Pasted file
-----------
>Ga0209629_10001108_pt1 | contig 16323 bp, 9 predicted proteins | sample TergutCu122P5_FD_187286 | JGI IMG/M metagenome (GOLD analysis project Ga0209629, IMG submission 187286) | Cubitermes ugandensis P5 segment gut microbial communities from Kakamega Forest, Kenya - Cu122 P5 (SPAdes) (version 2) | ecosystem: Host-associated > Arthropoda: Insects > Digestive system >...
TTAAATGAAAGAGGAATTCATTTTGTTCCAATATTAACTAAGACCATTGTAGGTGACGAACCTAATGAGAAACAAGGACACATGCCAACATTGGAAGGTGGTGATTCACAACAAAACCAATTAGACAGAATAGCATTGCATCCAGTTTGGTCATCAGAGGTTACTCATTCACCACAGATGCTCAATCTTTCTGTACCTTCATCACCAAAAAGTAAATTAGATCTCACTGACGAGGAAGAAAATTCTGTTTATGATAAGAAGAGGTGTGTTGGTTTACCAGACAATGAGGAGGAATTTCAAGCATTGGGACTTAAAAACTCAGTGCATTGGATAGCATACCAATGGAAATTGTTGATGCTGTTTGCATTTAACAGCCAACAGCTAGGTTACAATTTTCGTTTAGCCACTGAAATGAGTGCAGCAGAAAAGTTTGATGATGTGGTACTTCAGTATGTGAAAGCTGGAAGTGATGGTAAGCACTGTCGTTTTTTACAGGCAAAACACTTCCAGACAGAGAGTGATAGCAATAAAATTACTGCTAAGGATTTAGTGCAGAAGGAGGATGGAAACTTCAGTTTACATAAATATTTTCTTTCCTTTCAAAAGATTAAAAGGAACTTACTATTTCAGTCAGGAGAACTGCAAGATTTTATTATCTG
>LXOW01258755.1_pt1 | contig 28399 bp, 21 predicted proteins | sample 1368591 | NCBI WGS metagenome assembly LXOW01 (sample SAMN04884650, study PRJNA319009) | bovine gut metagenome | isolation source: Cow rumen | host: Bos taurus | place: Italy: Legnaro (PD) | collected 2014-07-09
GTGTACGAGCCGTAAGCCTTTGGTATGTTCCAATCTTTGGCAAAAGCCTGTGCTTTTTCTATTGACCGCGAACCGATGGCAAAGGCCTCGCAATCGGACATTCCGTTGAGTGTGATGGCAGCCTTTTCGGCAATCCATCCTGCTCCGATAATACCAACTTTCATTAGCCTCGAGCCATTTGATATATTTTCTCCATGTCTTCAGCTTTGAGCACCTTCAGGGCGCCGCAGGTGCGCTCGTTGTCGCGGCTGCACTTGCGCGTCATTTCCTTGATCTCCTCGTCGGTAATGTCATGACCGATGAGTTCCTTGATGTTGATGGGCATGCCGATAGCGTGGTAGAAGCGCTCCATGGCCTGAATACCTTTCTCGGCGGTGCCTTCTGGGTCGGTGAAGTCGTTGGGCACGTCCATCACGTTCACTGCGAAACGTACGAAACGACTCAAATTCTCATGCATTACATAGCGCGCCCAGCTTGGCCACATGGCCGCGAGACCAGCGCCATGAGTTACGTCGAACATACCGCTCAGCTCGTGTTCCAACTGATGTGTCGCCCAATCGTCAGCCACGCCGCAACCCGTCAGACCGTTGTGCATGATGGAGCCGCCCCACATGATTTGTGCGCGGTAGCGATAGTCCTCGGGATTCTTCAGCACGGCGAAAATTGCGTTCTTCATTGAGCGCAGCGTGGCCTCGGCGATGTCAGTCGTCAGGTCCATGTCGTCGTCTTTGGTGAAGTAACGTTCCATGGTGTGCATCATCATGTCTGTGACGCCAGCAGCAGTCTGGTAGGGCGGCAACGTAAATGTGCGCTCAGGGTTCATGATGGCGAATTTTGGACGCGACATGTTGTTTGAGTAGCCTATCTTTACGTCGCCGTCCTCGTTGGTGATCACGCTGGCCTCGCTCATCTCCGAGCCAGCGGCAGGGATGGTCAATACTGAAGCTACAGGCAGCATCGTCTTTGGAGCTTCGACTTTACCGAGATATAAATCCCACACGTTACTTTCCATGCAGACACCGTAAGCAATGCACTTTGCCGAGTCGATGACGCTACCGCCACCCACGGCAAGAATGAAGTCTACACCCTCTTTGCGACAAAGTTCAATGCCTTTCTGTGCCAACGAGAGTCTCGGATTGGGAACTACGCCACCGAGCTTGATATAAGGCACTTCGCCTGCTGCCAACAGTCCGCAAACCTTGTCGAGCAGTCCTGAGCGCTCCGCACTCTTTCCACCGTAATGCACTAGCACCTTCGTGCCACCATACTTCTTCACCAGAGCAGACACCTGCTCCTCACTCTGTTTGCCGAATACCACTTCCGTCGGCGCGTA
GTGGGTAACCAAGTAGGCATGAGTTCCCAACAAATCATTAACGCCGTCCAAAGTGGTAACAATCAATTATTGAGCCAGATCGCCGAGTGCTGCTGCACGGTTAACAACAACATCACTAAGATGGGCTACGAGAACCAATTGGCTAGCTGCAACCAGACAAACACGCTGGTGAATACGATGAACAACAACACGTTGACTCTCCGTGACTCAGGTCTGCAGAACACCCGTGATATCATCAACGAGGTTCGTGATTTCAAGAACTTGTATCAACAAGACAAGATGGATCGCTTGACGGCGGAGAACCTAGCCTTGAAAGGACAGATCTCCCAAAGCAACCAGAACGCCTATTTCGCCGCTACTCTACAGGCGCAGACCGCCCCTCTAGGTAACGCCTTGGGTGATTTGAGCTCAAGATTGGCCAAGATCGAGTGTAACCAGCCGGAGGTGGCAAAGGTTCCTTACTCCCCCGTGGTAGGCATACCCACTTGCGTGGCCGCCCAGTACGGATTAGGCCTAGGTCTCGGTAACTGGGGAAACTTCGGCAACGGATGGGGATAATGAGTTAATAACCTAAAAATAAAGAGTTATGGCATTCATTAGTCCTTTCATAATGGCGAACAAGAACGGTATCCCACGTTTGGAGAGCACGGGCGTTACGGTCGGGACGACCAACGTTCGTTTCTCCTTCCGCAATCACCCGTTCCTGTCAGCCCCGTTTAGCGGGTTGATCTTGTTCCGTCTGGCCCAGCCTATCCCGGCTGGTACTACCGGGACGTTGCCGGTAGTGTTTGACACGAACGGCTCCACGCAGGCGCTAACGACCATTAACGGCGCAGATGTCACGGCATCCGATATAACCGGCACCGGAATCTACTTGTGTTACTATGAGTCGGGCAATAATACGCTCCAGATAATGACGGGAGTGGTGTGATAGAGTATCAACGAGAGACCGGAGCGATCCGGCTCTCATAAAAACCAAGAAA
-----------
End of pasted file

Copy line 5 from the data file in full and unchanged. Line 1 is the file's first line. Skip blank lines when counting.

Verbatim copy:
GTGGGTAACCAAGTAGGCATGAGTTCCCAACAAATCATTAACGCCGTCCAAAGTGGTAACAATCAATTATTGAGCCAGATCGCCGAGTGCTGCTGCACGGTTAACAACAACATCACTAAGATGGGCTACGAGAACCAATTGGCTAGCTGCAACCAGACAAACACGCTGGTGAATACGATGAACAACAACACGTTGACTCTCCGTGACTCAGGTCTGCAGAACACCCGTGATATCATCAACGAGGTTCGTGATTTCAAGAACTTGTATCAACAAGACAAGATGGATCGCTTGACGGCGGAGAACCTAGCCTTGAAAGGACAGATCTCCCAAAGCAACCAGAACGCCTATTTCGCCGCTACTCTACAGGCGCAGACCGCCCCTCTAGGTAACGCCTTGGGTGATTTGAGCTCAAGATTGGCCAAGATCGAGTGTAACCAGCCGGAGGTGGCAAAGGTTCCTTACTCCCCCGTGGTAGGCATACCCACTTGCGTGGCCGCCCAGTACGGATTAGGCCTAGGTCTCGGTAACTGGGGAAACTTCGGCAACGGATGGGGATAATGAGTTAATAACCTAAAAATAAAGAGTTATGGCATTCATTAGTCCTTTCATAATGGCGAACAAGAACGGTATCCCACGTTTGGAGAGCACGGGCGTTACGGTCGGGACGACCAACGTTCGTTTCTCCTTCCGCAATCACCCGTTCCTGTCAGCCCCGTTTAGCGGGTTGATCTTGTTCCGTCTGGCCCAGCCTATCCCGGCTGGTACTACCGGGACGTTGCCGGTAGTGTTTGACACGAACGGCTCCACGCAGGCGCTAACGACCATTAACGGCGCAGATGTCACGGCATCCGATATAACCGGCACCGGAATCTACTTGTGTTACTATGAGTCGGGCAATAATACGCTCCAGATAATGACGGGAGTGGTGTGATAGAGTATCAACGAGAGACCGGAGCGATCCGGCTCTCATAAAAACCAAGAAA